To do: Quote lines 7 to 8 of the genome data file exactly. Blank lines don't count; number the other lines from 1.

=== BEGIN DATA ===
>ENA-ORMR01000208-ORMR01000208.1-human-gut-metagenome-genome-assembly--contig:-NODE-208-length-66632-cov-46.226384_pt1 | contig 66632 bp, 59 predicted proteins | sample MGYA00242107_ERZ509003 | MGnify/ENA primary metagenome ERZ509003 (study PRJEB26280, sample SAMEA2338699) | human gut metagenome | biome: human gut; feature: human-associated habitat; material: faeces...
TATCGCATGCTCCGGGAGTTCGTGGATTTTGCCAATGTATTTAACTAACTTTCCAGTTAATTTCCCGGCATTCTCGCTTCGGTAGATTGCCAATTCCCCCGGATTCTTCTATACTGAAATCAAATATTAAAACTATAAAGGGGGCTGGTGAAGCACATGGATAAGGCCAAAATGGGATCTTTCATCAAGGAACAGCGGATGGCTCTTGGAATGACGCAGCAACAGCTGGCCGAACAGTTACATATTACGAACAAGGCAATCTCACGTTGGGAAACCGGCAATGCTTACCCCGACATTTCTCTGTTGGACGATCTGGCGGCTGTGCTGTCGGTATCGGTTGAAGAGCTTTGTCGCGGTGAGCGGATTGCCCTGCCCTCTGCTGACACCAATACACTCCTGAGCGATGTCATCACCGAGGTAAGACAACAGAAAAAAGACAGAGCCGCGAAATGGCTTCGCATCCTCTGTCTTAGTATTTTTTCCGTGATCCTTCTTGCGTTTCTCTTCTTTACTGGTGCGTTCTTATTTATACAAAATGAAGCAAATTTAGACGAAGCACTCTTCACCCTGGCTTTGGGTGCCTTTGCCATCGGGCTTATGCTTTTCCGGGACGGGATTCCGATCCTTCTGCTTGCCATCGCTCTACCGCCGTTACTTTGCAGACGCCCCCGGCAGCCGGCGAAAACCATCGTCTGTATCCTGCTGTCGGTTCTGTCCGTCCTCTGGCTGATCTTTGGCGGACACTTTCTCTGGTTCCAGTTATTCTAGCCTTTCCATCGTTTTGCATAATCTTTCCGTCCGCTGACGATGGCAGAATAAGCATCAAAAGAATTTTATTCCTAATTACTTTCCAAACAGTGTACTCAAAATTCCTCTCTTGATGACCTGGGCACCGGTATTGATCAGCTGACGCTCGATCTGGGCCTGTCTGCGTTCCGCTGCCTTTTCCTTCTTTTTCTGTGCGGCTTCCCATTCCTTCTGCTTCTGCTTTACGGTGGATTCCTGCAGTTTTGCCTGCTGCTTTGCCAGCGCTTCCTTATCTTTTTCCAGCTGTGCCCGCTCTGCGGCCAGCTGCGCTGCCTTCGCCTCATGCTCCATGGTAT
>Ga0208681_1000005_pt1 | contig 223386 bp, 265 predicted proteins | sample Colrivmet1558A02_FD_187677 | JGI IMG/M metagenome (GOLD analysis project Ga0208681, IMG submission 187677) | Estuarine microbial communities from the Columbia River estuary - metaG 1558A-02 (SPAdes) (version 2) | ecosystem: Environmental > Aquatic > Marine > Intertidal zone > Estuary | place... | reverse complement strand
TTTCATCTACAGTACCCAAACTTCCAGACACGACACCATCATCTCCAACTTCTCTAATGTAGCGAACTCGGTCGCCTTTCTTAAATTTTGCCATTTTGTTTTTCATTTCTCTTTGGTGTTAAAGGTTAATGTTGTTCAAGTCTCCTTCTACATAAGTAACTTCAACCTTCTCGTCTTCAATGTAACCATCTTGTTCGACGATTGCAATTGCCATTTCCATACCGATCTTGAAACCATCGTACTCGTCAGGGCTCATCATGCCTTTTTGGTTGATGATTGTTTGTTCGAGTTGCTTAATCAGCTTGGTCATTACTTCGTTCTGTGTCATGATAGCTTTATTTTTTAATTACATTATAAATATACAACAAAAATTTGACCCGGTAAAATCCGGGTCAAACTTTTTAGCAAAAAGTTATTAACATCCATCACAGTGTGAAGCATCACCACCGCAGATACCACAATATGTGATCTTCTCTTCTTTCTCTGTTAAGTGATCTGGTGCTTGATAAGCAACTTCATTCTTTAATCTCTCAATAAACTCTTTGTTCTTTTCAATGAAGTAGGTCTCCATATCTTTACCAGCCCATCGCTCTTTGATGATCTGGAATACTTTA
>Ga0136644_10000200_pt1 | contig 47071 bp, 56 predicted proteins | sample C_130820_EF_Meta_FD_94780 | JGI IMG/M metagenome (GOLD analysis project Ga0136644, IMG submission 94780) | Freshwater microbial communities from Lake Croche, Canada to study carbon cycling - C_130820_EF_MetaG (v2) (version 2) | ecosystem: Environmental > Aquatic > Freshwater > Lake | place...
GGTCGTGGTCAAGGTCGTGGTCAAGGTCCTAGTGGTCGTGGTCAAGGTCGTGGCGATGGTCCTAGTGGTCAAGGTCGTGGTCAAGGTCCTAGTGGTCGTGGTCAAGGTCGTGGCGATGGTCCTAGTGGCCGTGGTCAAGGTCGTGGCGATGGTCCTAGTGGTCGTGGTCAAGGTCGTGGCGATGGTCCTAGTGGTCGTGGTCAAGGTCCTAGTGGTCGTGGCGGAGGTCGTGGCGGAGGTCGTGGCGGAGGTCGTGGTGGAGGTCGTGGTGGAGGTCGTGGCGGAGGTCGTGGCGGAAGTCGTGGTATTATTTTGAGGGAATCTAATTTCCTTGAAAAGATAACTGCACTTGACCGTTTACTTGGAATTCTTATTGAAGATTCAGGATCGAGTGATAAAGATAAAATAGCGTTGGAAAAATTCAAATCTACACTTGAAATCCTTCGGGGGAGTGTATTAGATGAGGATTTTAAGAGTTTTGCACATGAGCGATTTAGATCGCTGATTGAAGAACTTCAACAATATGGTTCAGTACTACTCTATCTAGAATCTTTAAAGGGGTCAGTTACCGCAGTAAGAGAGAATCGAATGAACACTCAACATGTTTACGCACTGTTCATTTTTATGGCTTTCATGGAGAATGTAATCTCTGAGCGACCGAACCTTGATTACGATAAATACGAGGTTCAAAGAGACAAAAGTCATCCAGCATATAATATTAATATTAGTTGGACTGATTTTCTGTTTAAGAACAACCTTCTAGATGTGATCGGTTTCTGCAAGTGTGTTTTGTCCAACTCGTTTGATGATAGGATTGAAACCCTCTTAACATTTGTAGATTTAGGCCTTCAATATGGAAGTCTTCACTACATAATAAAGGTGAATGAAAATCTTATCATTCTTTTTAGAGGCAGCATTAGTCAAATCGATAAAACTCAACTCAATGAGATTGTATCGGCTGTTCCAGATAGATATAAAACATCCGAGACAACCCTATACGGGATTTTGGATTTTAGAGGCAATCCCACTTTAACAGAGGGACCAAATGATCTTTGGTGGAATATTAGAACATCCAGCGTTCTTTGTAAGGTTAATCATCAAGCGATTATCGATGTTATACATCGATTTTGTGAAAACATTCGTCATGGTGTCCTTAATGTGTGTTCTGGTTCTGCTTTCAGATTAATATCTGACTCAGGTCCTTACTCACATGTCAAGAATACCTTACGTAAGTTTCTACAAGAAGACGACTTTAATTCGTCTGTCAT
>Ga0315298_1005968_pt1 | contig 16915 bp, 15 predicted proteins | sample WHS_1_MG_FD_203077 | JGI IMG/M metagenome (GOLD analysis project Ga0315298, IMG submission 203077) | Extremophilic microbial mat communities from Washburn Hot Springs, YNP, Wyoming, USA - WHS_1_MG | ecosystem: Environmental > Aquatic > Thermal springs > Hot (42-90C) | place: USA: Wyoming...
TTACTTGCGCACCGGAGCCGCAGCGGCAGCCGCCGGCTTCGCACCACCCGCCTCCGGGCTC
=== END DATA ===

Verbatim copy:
>Ga0315298_1005968_pt1 | contig 16915 bp, 15 predicted proteins | sample WHS_1_MG_FD_203077 | JGI IMG/M metagenome (GOLD analysis project Ga0315298, IMG submission 203077) | Extremophilic microbial mat communities from Washburn Hot Springs, YNP, Wyoming, USA - WHS_1_MG | ecosystem: Environmental > Aquatic > Thermal springs > Hot (42-90C) | place: USA: Wyoming...
TTACTTGCGCACCGGAGCCGCAGCGGCAGCCGCCGGCTTCGCACCACCCGCCTCCGGGCTC